Mexico is famous for its street food and eating on the street is a way of life in Mexico City. Street food is widely available, quick and inexpensive. The industry as a whole is largely unregulated, but there are believed to be more than 500,000 street food vendors operating in the capital on any given day. There are street food stalls, carts and trucks on nearly every corner, clustered around metro stations, surrounding markets and extending for blocks along city streets. There are three street food stalls directly in front of my apartment building, several more just around the corner and several dozen in and around the market across the street.
In Mexico City there is a huge variety of antojitos, or quick snack foods that can be enjoyed at the street food stalls at any time of day or night. Probably one of the best known and most popular street foods in the capital are tacos al pastor – marinated pork tacos – but they are just one of many types of tacos that are available on the street. Other favorites include tortas (traditional Mexican sandwiches), tostadas, quesadillas, guaraches, sopes, gorditas, tamales, tlacoyos, elotes and more. There are stands serving up jugos and aguas frescas (fresh fruit juices and waters) and you’ll even find hamburger and hot dog stands. Some foods are more popular and can only be found at certain times of the day – tamales and fresh juices in the morning or elotes in the evenings – but eating on the street is easily an all-day affair.
Meat is often found in many favorite Mexican street foods including several varieties of tacos and tortas. Deep fried snacks are also popular, quick to prepare and easy to eat on the go, though maybe not the healthiest of options. For new visitors arriving in Mexico City, it may seen that maintaining a healthy, vegetarian diet while eating on the street is a near impossible task, but it doesn’t have to be. After all, sampling the street food is a popular tourist activity and a great way for visitors to experience more of the local culture. Don’t miss it!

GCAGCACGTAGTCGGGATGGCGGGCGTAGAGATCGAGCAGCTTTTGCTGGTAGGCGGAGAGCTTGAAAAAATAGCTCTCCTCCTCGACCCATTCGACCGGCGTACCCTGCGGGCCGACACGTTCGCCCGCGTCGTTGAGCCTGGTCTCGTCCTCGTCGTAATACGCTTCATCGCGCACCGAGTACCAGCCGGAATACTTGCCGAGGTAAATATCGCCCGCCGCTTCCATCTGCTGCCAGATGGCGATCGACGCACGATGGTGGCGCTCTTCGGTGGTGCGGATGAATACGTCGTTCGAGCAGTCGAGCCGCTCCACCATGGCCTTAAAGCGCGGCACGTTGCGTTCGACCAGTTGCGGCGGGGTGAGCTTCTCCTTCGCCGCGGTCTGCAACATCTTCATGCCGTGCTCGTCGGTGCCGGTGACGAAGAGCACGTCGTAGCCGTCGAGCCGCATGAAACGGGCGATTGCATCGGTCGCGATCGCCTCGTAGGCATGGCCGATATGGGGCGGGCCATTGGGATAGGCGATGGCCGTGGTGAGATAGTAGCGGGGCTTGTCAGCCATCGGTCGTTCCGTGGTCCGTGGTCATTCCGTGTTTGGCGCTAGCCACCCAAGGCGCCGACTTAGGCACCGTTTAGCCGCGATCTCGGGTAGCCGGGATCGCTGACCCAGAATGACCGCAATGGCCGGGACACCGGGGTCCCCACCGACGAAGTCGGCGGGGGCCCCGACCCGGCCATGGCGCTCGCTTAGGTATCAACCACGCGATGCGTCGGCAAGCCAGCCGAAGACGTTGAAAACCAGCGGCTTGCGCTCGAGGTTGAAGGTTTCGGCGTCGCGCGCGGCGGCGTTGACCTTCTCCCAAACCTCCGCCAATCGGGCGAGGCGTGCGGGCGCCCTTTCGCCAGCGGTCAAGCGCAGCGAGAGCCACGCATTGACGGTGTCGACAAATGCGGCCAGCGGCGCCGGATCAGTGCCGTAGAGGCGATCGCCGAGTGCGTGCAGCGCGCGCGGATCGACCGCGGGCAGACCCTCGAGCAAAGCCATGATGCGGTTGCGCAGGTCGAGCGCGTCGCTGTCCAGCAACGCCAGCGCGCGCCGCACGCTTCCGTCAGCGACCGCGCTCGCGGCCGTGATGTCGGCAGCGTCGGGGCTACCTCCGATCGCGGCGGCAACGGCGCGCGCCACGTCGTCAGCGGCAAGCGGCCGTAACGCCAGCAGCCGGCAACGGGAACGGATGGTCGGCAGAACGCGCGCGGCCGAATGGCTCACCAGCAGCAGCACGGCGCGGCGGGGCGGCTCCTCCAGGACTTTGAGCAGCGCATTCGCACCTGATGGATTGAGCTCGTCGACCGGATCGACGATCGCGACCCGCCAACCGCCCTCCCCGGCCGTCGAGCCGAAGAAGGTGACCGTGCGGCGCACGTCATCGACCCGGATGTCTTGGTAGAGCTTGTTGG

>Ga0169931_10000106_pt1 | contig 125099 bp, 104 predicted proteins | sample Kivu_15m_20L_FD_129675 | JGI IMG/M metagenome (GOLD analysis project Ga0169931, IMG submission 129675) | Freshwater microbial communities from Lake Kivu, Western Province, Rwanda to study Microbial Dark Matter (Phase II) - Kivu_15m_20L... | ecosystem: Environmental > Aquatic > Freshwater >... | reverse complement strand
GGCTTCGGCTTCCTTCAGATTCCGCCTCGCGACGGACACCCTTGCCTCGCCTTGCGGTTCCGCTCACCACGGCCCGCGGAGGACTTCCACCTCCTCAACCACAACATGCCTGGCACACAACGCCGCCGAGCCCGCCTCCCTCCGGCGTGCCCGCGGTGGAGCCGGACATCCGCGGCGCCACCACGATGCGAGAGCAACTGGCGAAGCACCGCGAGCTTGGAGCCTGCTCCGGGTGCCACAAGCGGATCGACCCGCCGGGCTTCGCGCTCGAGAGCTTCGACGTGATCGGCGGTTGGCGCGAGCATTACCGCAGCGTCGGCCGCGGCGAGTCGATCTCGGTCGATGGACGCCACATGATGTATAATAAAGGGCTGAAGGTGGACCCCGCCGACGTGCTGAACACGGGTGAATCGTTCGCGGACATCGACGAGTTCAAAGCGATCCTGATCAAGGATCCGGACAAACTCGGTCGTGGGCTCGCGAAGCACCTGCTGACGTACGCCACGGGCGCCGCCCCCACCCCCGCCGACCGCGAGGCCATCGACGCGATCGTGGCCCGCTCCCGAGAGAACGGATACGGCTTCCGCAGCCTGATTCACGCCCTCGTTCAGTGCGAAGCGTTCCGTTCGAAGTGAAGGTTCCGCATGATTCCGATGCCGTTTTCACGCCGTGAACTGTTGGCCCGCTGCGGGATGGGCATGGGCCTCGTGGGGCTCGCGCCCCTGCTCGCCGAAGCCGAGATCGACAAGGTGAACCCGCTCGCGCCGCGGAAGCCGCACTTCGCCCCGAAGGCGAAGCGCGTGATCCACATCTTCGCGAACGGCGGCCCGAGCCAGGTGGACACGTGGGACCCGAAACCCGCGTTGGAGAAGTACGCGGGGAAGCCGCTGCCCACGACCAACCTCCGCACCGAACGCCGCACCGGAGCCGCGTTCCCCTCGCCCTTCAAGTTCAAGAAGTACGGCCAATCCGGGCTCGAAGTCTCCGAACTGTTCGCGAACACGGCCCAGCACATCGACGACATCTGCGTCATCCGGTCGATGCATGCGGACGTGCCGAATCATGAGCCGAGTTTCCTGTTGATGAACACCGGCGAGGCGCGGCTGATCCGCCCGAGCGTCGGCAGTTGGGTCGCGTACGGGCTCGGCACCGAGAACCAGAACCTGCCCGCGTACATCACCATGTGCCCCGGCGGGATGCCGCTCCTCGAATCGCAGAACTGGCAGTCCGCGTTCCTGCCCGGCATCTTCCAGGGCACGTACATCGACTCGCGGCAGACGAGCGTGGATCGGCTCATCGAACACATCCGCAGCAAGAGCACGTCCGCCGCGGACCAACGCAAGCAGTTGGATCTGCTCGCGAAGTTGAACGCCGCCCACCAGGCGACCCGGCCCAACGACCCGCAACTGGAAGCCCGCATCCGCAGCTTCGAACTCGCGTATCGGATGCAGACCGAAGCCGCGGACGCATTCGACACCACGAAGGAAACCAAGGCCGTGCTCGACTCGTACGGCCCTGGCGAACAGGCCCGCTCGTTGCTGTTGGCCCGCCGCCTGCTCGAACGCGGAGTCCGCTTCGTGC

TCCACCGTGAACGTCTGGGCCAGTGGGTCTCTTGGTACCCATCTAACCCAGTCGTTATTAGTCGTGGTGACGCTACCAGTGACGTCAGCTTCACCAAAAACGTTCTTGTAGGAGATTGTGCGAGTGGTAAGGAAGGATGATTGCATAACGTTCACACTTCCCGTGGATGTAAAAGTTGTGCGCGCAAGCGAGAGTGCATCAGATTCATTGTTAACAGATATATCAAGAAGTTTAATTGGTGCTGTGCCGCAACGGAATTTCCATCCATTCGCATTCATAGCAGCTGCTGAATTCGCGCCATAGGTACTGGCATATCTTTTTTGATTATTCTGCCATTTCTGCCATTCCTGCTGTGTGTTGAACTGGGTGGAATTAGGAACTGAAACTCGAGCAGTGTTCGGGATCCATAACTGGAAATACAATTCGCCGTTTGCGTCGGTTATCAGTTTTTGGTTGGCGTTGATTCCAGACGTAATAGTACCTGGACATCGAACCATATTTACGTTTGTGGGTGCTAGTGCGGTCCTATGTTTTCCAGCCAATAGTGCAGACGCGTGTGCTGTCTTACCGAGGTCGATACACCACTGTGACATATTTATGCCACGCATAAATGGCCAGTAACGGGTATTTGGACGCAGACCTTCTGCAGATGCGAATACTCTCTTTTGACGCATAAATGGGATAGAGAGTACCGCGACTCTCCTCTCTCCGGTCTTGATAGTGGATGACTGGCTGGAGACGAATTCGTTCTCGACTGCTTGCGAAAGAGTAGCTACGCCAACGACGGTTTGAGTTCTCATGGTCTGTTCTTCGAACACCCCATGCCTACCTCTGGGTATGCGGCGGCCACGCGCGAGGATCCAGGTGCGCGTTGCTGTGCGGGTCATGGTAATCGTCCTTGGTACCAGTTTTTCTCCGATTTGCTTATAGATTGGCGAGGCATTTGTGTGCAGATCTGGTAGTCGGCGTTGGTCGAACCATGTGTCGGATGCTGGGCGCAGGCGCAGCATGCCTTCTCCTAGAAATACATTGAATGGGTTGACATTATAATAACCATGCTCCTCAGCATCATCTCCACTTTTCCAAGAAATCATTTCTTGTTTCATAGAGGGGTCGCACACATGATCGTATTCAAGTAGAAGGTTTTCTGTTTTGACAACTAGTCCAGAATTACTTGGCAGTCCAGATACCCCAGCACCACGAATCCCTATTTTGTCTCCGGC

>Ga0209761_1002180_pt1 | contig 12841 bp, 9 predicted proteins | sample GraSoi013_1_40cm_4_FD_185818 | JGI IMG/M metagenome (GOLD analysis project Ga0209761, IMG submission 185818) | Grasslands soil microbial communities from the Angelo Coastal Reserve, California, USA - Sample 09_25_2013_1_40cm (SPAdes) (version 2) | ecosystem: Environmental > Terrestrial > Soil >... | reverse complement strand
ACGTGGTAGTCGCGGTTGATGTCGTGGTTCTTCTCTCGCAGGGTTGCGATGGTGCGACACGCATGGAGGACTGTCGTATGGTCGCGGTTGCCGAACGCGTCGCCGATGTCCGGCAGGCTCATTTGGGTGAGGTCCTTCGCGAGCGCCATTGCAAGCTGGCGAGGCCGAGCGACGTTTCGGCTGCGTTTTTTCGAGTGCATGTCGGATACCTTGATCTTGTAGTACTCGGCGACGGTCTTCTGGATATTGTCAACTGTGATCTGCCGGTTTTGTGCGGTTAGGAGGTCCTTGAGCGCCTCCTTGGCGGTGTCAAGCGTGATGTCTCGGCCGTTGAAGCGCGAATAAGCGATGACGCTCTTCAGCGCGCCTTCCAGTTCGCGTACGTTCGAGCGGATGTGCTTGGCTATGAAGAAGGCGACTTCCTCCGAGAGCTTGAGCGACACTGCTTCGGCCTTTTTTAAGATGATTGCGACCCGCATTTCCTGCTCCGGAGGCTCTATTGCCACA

The other day I headed out to do some street food sampling of my own. As I walked along the avenue leading away from the recently revamped Plaza de la República, street food vendors lining the sidewalks called out their specialties. I settled on a stall operated by a friendly señor who was individually preparing meals for each of his customers. I’ve found that sometimes the easiest and most effective approach is simply asking what is available without meat. In this case he offered me vegetarian tacos which he prepared using a variety of fresh nopal (cactus), potato, egg and cheese, and a fresh green salad which he insisted – without my even asking – had been cleaned and disinfected properly.
Street food aficionados would probably insist that I’m missing out on some of the city’s tastiest street fare, though I disagree. I’m happy to enjoy the eating on the street experience in Mexico City without having to abandon my commitment to maintaining a healthy, meat-free diet. And my specially prepared meal was perfect – simple, healthy and delicious all for the equivalent of just a couple dollars. In fact, rarely will you pay more than a few dollars for a meal at a street food stall and the quality of the food is often very good, some of the stalls have been passed down from generation to generation and family owned and operated for decades.
Even without having something specially prepared, you’ll still find a lot of meat-free foods to choose from. Quesadillas – especially those made with flor de calabaza, or squash blossoms -are popular veggie street snacks and another of my favorites. Also look for elotes or esquites (Mexican grilled corn on or off the cob served with mayonnaise, mild-flavored Mexican white cheese, lime juice, cayenne pepper or chile powder and salt), tlacoyos (oval-shaped masa patties stuffed with refried beans and cheese and topped with various veggies, salsas and more cheese) and a variety of fresh fruits, sweets and sweet breads. Yet another great option, tacos de guisados are fresh tortillas filled with hearty, slow-cooked fillings. They can be found all over the city and there are often plenty of tasty vegetarian varieties.
After finishing my meal I continued wandering the streets of the Centro Historico. Passing by a construction site I came across this women preparing tlacoyos on a comal, or smooth, flat griddle used for preparing tortillas. Not unlike many street food vendors, she was catering to a specific clientele, in this case the construction workers gathered at the nearby site, by offering up quick, cheap and filling snacks. Her street food stand is a great example of how little initial overhead is necessary to get up and running as a street food vendor in Mexico City, especially since the vendor permit laws that exist are rarely enforced and most street vendors operate outside of the formal system. Many pay a small fee to rent their space, avoid paying taxes and use city services such as water and electricity for free.
The same lack of enforcement exists for health regulation requirements, though for the most part street food vendors are aware that their livelihood depends on providing a quality product and most stalls are perfectly acceptable, even for new visitors to the city. If you’re unsure head for one of the busier stalls and take a quick look around, or better yet, take a street food tour. Even vegetarians will find lots of options.